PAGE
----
Weirdly close up in the tiny, irregular balconies and viewpoints.

And the inside of the Gothic cathedral? Literally awe-some.

There was a museum in the crypt housing some of Gaudí's early designs, other sketches, and mathematical reasoning. We also saw his tomb, though by this point I was self-diagnosed with acute Museum Disease and had to station myself on a marble bench while I waited for Tamar to view every artifact, as she does.

I did amuse myself a bit comparing the Catalan, Spanish, and English versions of each description, and this was one of our favorites:

Imagine the entire population of Chile like, "Calm down, everyone, we're workinggggg on itttt."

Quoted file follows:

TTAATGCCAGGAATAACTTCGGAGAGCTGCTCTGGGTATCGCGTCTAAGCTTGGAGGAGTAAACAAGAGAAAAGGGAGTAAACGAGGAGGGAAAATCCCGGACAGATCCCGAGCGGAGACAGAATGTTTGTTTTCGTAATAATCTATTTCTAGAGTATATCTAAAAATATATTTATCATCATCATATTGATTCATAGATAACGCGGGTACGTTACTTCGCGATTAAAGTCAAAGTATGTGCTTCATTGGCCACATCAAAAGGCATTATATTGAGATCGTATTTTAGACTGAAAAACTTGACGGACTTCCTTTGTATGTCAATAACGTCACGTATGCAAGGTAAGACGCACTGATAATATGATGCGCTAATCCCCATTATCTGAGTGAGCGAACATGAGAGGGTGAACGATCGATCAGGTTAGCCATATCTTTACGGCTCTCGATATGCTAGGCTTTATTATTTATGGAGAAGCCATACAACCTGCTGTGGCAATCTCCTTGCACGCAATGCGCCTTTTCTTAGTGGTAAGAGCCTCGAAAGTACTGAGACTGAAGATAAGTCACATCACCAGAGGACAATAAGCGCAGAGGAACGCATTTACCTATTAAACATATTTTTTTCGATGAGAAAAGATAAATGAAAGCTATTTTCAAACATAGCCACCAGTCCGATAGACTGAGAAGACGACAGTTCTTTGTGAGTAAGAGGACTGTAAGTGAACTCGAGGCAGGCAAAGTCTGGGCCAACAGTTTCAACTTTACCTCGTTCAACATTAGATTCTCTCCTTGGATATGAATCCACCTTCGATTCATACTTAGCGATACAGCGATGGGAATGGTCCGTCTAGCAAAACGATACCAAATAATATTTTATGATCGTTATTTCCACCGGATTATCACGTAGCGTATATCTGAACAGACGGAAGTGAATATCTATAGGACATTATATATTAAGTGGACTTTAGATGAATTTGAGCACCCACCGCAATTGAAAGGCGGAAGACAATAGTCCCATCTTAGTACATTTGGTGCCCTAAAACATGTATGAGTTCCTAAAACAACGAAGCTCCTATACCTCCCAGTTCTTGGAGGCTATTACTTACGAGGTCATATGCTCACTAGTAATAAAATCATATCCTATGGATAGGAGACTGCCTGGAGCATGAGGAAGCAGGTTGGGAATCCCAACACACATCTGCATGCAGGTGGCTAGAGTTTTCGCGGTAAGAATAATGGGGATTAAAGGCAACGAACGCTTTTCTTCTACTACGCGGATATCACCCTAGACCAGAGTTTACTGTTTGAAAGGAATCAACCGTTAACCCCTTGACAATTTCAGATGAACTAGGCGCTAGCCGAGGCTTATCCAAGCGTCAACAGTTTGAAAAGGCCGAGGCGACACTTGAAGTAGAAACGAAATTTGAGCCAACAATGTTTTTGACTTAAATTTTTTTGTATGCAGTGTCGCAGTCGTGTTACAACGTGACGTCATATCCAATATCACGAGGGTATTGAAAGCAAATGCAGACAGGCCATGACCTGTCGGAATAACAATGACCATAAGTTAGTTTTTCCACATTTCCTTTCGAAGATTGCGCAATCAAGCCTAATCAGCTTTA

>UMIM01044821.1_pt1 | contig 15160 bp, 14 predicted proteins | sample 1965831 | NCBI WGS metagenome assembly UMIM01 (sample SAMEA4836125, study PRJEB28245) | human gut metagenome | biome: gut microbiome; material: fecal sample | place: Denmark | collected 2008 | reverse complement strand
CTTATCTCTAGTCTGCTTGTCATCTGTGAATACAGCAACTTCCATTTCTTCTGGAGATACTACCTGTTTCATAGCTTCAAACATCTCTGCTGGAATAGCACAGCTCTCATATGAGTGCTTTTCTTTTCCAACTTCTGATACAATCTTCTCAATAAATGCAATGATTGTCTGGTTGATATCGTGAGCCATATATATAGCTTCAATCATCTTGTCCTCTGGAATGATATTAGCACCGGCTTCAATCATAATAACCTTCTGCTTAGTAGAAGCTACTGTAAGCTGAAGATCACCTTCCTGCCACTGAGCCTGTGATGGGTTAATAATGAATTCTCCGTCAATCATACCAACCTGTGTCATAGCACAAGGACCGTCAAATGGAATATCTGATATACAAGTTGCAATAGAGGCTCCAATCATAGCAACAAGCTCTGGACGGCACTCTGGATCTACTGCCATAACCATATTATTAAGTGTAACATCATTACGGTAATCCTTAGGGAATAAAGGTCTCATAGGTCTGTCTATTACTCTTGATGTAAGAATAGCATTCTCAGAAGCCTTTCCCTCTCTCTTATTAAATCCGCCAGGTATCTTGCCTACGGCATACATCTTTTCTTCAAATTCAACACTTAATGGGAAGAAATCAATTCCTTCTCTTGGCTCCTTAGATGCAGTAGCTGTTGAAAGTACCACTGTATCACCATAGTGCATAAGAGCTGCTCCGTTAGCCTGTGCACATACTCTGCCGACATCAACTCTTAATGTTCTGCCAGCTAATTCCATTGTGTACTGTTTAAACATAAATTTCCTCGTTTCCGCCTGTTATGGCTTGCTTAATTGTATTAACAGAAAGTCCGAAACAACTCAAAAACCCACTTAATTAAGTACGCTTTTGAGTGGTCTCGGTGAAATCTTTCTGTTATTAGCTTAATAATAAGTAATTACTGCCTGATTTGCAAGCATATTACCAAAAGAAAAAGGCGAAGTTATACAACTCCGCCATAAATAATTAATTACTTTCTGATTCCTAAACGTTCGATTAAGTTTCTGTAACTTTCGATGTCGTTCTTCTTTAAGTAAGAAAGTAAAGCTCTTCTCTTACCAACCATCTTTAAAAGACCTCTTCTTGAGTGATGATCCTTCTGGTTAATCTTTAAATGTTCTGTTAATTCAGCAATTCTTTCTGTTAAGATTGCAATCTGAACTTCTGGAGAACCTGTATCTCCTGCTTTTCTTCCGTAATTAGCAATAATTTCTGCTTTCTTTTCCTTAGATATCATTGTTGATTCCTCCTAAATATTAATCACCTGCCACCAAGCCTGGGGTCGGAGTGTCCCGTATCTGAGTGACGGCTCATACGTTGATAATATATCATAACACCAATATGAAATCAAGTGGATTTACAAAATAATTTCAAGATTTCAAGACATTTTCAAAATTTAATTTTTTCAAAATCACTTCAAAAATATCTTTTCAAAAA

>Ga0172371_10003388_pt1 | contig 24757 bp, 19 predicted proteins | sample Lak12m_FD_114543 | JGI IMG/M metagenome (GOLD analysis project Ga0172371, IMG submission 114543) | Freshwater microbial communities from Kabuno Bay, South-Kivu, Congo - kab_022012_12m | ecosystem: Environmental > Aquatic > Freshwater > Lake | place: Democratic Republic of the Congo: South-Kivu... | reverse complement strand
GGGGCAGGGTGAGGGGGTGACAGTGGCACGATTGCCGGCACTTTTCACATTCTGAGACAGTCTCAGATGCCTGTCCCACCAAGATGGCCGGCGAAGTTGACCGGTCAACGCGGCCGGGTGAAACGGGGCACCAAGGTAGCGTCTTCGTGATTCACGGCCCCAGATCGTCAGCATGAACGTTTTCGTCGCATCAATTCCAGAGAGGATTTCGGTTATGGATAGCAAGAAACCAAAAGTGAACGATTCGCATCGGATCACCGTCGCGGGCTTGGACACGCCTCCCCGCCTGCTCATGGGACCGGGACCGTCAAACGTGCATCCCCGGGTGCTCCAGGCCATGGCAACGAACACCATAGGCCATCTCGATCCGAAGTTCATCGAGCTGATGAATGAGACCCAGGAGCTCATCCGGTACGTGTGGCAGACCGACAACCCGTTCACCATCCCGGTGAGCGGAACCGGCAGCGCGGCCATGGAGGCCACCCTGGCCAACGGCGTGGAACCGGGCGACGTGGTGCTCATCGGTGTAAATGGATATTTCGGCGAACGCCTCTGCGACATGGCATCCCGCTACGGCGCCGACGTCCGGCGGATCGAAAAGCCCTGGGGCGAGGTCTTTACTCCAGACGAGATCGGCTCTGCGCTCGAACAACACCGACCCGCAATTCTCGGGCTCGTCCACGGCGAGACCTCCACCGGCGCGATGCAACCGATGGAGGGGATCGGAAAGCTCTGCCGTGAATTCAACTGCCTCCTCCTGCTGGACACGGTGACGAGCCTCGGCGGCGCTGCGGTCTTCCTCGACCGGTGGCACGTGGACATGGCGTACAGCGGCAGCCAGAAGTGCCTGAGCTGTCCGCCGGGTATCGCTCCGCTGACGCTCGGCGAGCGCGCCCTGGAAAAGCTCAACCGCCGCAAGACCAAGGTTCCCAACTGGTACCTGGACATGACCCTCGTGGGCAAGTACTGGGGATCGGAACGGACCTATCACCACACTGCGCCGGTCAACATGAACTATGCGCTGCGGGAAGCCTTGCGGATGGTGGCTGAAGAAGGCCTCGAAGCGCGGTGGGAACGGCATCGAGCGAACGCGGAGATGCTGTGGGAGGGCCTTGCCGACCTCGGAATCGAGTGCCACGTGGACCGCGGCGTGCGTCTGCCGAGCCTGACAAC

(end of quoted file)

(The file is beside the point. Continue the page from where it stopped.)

Continuing our Gaudí tour, we headed to a new part of the city for the iconic Park Güell, of tiled-bench fame. We didn't have tickets - or patience to wait in line - for the really famous part, so we chose instead to enjoy it as we would any park in any city: wander, people-watch, slow down and appreciate.


Graffiti on cacti. That's a new one.

Just barely over the wall.

I have no idea how long we sat on this stone structure, legs dangling over a precarious edge.

We told the cab to take us to Casa Batlló next; we could walk home from there. What we couldn't do was shell out another 24 euros (after a pricey Sagrada Família ticket, this was even pricier) to go inside, so we just appreciated the outside for a while. Why must Gaudí be so unattainable, even just for a tourist?

Though with our alternate hours of walking and stopping to looking at cool buildings, we did get a lot of good time to talk in.

Our route back, and in search of dinner, took us by the cathedral, where we stopped and watched a charismatic group of breakdancers.